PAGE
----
Having a supportive birth partner, whether it’s a spouse, partner, doula or family member, can make all the difference.
- Be prepared
Do your research. Ty to spend some time each night, or at least once a week doing something baby-related to get prepared for the birth and to help keep you both connected. Talk through the birth preferences together. You can also talk to other new parents and do some reading about birth.
- Attend antenatal classes together
Birth preparation classes, hypnobirthing classes or a couples workshop… an activity where you both participate. Preparing together for the baby’s arrival will strengthen your relationship, and it means you will be able to support each other better on that day.
- Understand what support she wants and needs
Try to understand what is most important for her during this physical and emotional process. She may want you to talk on her behalf to the birth team, she may want a massage, or encouraging words. She may need you to hold her hand or stand next to her. Be aware that her needs might change as her labour progresses and you both need to adapt. At times during labour she might like emotional and physical support, but there might be other times when she would like to be left alone to help her focus. Discuss together what kind of support she wants beforehand so you are both very clear on what will make things more manageable. Try to really listen to what she needs on the day. It can be easier said than done but you will need to be intuitive and try and understand what she needs and when. Especially if the intensity of labour is too much to express it well herself.
- Take care of yourself
Sometimes birth partners feel overwhelmed or unwell during labour and birth. Often, it is because they are dehydrated or didn’t take any food, so keep some snacks on hand, have a water bottle with you and have extra layers of clothes because sometimes you can feel cold.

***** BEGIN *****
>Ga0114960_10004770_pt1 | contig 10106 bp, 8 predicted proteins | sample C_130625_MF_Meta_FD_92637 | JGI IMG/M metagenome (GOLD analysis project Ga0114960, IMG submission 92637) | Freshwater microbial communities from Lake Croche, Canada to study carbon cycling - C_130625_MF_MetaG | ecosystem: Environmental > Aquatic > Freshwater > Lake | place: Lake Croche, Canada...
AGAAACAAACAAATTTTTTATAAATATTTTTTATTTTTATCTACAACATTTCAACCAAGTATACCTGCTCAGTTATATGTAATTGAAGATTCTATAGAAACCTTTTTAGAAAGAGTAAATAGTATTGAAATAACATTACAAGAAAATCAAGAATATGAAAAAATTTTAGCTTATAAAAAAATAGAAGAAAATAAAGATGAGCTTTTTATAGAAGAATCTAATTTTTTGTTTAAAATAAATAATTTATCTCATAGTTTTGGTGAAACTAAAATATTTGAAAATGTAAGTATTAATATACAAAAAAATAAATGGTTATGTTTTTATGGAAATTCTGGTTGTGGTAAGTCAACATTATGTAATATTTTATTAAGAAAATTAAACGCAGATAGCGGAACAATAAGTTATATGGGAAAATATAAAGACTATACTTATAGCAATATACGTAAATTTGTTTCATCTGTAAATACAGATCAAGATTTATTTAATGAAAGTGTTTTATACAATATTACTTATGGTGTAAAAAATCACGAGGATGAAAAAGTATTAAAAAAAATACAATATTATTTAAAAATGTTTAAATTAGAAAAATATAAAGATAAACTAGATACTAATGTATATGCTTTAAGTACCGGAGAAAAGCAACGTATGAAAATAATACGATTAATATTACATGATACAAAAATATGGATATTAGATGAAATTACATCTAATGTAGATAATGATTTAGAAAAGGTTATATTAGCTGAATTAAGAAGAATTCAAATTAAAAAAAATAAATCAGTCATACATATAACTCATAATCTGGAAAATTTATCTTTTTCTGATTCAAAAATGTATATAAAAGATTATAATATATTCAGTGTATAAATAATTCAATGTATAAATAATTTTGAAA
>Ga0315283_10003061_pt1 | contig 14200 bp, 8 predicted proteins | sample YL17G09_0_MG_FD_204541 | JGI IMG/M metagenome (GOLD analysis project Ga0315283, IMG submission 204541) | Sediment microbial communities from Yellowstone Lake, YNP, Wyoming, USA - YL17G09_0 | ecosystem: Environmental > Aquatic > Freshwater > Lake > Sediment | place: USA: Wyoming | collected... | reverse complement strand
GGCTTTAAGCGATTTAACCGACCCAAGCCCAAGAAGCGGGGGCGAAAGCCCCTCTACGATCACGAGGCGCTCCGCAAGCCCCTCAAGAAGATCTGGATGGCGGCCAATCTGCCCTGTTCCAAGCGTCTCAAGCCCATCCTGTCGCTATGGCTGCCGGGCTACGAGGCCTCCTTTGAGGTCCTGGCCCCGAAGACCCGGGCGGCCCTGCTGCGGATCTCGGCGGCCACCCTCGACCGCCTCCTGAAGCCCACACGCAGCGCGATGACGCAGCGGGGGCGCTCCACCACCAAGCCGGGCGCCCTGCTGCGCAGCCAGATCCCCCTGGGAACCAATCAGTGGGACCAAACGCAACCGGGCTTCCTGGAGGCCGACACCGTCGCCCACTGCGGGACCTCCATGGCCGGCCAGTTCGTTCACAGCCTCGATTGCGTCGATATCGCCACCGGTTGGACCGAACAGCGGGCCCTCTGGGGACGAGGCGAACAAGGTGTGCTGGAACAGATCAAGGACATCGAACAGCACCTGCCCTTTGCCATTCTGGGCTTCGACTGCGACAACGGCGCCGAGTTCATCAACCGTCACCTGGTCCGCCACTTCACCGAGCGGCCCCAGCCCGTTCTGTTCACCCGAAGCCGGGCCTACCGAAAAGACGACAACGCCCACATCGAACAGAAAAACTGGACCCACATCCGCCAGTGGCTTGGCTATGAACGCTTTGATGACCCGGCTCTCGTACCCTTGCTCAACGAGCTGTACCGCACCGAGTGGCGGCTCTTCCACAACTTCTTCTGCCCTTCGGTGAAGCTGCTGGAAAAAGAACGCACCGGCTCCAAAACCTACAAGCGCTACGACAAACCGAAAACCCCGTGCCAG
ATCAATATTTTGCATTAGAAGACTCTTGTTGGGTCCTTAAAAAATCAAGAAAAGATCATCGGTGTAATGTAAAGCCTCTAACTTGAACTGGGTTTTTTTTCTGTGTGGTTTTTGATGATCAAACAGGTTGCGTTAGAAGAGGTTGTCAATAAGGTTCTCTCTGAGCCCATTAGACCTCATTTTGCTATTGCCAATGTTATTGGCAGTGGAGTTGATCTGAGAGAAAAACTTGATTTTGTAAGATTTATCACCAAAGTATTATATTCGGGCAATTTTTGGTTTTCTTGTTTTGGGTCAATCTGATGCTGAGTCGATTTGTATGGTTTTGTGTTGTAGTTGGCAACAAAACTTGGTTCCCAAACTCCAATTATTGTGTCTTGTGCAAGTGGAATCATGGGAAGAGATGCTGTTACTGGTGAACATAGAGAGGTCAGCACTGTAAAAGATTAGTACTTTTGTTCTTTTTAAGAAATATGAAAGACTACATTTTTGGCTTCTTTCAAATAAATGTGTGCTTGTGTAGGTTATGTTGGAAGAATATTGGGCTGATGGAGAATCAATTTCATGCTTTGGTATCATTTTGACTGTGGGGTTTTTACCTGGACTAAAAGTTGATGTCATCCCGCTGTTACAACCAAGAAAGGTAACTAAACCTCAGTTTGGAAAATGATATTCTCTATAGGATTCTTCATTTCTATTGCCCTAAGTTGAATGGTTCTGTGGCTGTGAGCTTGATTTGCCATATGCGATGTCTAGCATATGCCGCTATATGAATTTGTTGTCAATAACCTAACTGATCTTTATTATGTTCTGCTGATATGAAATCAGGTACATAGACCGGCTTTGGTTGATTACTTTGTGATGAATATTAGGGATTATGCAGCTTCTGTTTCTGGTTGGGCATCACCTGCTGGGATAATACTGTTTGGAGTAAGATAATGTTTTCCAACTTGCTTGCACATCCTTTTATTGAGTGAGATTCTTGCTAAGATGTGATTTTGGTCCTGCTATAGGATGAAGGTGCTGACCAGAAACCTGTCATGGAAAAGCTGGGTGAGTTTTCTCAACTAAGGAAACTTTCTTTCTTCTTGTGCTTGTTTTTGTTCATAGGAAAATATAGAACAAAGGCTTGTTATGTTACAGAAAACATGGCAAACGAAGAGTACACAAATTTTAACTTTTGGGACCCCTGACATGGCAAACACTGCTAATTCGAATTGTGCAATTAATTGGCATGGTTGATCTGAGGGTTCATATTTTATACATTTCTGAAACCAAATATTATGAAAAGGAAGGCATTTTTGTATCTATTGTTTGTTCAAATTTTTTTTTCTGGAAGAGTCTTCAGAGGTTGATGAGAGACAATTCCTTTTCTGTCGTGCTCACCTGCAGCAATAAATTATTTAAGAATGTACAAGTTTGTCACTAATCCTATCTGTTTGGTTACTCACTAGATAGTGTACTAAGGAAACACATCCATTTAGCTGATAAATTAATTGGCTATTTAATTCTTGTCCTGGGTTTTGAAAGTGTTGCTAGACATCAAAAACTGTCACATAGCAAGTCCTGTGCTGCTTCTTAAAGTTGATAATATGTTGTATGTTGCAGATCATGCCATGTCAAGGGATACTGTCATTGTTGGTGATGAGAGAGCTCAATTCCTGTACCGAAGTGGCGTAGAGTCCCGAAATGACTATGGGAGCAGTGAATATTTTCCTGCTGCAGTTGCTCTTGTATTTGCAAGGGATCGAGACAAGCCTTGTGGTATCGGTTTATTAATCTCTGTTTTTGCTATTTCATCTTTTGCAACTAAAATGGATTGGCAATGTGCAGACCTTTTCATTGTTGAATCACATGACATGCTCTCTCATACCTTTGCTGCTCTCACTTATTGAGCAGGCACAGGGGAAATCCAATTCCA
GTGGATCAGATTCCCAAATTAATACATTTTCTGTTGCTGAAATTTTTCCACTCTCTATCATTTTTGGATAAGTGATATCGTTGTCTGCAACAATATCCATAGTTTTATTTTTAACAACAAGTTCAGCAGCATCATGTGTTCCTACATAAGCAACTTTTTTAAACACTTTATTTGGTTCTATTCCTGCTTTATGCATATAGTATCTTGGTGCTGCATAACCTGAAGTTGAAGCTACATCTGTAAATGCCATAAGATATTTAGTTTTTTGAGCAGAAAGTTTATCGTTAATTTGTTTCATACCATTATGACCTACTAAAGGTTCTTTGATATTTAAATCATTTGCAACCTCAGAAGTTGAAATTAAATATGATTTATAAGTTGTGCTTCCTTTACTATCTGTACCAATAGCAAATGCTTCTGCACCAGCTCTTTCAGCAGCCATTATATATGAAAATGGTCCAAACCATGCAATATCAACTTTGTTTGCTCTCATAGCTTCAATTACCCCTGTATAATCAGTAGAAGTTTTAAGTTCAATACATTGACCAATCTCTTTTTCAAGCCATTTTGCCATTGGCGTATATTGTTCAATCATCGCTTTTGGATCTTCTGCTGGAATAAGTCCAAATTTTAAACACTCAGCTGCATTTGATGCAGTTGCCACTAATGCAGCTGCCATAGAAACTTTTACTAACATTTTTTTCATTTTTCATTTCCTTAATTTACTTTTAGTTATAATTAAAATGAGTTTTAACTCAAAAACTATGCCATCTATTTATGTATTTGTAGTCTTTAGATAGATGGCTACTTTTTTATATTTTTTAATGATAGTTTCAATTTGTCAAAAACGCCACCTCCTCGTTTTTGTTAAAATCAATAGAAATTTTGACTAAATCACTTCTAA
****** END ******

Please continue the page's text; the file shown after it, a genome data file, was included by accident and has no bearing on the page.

- Make memories for her
Consider documenting the moment with photos and videos. While she might be hesitant to have pictures taken of such an intimate, and often intense moment, you can always delete them. It’s a better option than looking back and regretting not having any photos or videos. Make sure to have a conversation beforehand about what kind of documentation is acceptable so you’re not doing anything that will upset her.
- Manage your own fear
If you’re overwhelmed by the process, then you won’t be in a position to help her. Mentally prepare yourself by watching positive birth videos beforehand so you’ll know what labour looks and sounds like. Take breaks. Adrenaline is contagious. Go for a walk, make yourself a hot drink to slow down and support her better.
- Give her company and distract her
Some partners time the mother’s contractions with an app, but the more she focuses on the contraction, the more painful it will seem, possibly causing her to tense up and not dilate. When labour starts you should both do whatever you would normally do at that time, that may be sleeping or going out for a walk together in the early stages of labour, listen to music or read together. Keep track of contractions, but don’t focus on them unless they appear to be coming on much quicker than expected. You will notice when they are changing. You can encourage her to keep active during labour and help her move about or change positions so she feels more comfortable. You could also offer to massage her back and shoulders, wipe her face with a cold flannel, or simply give her a reassuring hug, look into her eyes… Eye contact is a simple but effective way of keeping channels of communication open. You might also find you need to back off a bit if she needs space. Ask what she would prefer. If you are upbeat and confident in her ability to give birth, this will really help encourage and support her. Words are powerful. Tell her how much you love her, how well she is doing, how beautiful she is. Also respect her wishes if she asks you to be quiet. Encourage her to use any relaxation and breathing techniques you have learnt, perhaps by doing them with her. She might not be able to see what is happening as the baby is being born. So help to motivate her by telling her what is happening and when you can see the baby’s head.
- If it is not a homebirth, make it feel like home